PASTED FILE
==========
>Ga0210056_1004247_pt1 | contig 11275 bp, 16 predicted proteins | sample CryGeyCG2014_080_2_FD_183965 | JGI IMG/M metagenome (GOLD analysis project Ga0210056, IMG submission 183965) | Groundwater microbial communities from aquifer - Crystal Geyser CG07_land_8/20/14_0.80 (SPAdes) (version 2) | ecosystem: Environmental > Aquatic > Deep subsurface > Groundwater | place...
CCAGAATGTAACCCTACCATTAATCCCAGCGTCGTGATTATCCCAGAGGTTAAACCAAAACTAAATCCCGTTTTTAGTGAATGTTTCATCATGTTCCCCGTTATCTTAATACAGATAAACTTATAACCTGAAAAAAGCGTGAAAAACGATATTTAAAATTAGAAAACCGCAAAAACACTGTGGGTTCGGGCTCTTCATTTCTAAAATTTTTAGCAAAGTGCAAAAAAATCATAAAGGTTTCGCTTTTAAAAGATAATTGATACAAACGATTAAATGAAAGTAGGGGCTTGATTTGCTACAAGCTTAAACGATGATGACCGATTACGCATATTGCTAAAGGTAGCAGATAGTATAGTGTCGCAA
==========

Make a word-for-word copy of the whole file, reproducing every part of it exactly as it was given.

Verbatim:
>Ga0210056_1004247_pt1 | contig 11275 bp, 16 predicted proteins | sample CryGeyCG2014_080_2_FD_183965 | JGI IMG/M metagenome (GOLD analysis project Ga0210056, IMG submission 183965) | Groundwater microbial communities from aquifer - Crystal Geyser CG07_land_8/20/14_0.80 (SPAdes) (version 2) | ecosystem: Environmental > Aquatic > Deep subsurface > Groundwater | place...
CCAGAATGTAACCCTACCATTAATCCCAGCGTCGTGATTATCCCAGAGGTTAAACCAAAACTAAATCCCGTTTTTAGTGAATGTTTCATCATGTTCCCCGTTATCTTAATACAGATAAACTTATAACCTGAAAAAAGCGTGAAAAACGATATTTAAAATTAGAAAACCGCAAAAACACTGTGGGTTCGGGCTCTTCATTTCTAAAATTTTTAGCAAAGTGCAAAAAAATCATAAAGGTTTCGCTTTTAAAAGATAATTGATACAAACGATTAAATGAAAGTAGGGGCTTGATTTGCTACAAGCTTAAACGATGATGACCGATTACGCATATTGCTAAAGGTAGCAGATAGTATAGTGTCGCAA